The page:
Multinational Corporations: Impact on Developing Countries
Multinational corporations have both positive and negative effects. For poorer developing nations, MNCs effects are larger than in rich industrialized nations. For this reason, I argue in this short essay that for developing countries, MNCs produce mostly negative externalities. I support my argument by providing concrete examples of the negative externality effects of multinationals on developing nation.
Externality and Its relation to Multinational Corporation
Externality is the impact on third parties. There are at least two concerned parties of any agreement or deal. In most cases, such deals have impact on other parties or countries. The world becomes more and more globalized with each passing year. A crisis in one country can cause economic problems in other region or even overall in the world. As an example, one can look at the economic crisis in 2008. Therefore, nothing in this world can stay aside, especially if it is connected with economic processes in the global world. Furthermore, externality has both positive and negative sides.
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Multinational Corporations are large companies in the field of international business that produce and market goods and services, taking into account the specificities of national markets of foreign countries. Coca-Cola, McDonalds, Microsoft, Nokia, and many other companies are vivid examples of MNCs. Recently, TNCs and MNCs have owned the status of subject of international relations. Since they are ruled only by mercantilist interest, it has a bad impact on global society and individuals.
The activity of MNCs has a direct or mediate impact on third parties. Therefore, the term externality is the best one to describe MNCs activity in the modern world. Jerry Brown emphasizes the great impact of MNCs on all spheres of life in this quote:
Multinational corporations do control. They control the politicians. They control the media. They control the pattern of consumption, entertainment, and thinking. They are destroying the planet and laying the foundation for violent outbursts and racial division. That is all true. (Herbrich, 1994)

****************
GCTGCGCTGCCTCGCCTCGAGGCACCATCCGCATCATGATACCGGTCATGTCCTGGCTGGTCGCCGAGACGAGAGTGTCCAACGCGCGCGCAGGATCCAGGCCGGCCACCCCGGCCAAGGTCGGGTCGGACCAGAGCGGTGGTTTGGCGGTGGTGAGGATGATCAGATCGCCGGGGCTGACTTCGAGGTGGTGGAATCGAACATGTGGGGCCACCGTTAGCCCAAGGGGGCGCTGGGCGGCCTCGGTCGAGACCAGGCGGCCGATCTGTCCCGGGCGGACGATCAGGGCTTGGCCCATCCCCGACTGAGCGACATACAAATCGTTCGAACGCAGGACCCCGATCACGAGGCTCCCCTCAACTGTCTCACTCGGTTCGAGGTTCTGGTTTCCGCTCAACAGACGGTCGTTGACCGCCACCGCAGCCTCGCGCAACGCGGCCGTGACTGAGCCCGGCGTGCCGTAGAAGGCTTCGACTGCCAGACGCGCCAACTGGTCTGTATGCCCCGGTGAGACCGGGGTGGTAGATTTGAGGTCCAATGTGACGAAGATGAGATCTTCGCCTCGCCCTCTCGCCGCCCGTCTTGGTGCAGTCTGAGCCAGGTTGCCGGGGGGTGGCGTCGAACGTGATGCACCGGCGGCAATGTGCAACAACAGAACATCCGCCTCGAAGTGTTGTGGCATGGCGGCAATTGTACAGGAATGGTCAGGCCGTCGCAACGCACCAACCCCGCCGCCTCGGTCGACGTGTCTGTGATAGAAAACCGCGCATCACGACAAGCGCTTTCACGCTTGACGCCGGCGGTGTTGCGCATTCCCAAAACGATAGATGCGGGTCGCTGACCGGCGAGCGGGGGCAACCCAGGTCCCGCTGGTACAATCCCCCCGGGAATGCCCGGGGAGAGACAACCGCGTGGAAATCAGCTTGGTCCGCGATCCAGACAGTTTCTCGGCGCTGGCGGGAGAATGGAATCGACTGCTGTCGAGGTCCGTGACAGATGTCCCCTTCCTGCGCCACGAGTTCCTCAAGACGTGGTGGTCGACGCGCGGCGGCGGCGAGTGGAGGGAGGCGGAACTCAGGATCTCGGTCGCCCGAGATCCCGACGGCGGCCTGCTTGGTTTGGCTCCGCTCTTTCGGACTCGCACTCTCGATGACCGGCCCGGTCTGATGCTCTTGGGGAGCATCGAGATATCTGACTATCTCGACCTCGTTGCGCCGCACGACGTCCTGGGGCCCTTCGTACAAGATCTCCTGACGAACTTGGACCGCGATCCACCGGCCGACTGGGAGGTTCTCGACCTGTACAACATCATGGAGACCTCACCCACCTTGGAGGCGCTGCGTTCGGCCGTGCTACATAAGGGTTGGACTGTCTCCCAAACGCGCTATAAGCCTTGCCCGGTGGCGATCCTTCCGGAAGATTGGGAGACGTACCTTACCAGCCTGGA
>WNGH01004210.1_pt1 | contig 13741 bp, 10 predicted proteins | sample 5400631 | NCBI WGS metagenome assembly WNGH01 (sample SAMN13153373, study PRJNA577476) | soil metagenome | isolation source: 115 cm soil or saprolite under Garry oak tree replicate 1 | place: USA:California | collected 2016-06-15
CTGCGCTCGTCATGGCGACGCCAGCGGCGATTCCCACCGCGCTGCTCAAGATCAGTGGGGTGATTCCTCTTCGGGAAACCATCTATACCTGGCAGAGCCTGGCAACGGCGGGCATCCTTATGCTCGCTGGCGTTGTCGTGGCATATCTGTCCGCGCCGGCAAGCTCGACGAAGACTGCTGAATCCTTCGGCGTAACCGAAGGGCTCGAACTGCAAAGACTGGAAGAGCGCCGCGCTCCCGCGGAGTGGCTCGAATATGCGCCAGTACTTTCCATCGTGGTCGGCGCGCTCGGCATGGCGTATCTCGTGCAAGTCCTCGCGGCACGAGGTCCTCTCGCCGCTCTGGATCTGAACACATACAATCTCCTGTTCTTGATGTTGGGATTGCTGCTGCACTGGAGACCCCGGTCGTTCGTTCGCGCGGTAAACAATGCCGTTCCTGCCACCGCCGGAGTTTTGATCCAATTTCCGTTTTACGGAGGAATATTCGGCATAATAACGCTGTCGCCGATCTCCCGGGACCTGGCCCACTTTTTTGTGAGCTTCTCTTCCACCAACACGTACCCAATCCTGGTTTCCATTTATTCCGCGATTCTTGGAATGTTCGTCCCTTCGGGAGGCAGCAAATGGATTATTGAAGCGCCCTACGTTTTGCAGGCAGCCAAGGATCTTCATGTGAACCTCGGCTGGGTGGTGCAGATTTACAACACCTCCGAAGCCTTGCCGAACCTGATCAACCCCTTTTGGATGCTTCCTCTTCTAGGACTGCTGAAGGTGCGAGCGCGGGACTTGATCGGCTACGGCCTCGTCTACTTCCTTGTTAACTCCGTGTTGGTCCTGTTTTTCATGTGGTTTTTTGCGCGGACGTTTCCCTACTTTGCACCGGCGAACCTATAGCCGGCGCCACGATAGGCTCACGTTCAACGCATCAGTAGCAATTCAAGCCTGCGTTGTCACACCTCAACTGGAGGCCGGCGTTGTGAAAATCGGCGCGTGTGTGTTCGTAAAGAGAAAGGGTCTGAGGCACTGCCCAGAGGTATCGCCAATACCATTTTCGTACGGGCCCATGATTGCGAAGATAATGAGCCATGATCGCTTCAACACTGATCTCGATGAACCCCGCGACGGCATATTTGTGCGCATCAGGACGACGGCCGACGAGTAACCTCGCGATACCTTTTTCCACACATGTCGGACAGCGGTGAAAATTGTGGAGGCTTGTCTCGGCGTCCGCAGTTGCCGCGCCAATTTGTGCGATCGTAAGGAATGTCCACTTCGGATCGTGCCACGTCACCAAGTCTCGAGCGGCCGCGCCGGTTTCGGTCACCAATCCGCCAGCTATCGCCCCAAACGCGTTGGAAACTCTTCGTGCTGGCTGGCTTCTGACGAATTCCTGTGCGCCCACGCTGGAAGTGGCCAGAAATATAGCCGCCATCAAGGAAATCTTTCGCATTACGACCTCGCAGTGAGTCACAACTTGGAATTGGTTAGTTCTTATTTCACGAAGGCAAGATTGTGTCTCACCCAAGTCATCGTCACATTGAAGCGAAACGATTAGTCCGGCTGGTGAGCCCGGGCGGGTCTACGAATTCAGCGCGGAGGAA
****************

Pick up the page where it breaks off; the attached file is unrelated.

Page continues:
Therefore, in the near future, all policies can be controlled by MNCs. Although MNCs have a wide range of positive features, they cause many problems in a host country. Some countries try to limit the access of such corporations into their trade market, but such a policy leads to new problems and outputs in development.
People say history repeats, and this statement is quite true. Although modern world is globalized to such extent that every sphere of life develops very quickly, some processes are similar to those that have already took place in the past. Nowadays, international economic stable situation is sometimes compared to colonialism (Jensen, 2003). MNCs get profit abroad and repatriate it to their countries. Another externality is the great impact of MNCs on states policies. It is hard to imagine international economic negotiations without MNCs participation. Therefore, they influence decision-making processes in pursuit of acquiring leverage on economic laws in each country. One more disadvantage is technological fraud (Jensen, 2003). Most MNCs do not follow the rules of technological transfer agreements. This neglect of rules leads to the uselessness of agreements for states. Each company in any country has to obey the governmental laws and report principal organs about its activity. Multinational Corporations have privileges not to account powers in any country (Jensen, 2003). They are free in their activity; therefore, they are not controlled. Consequently, little or no accountability is one of the major disadvantages.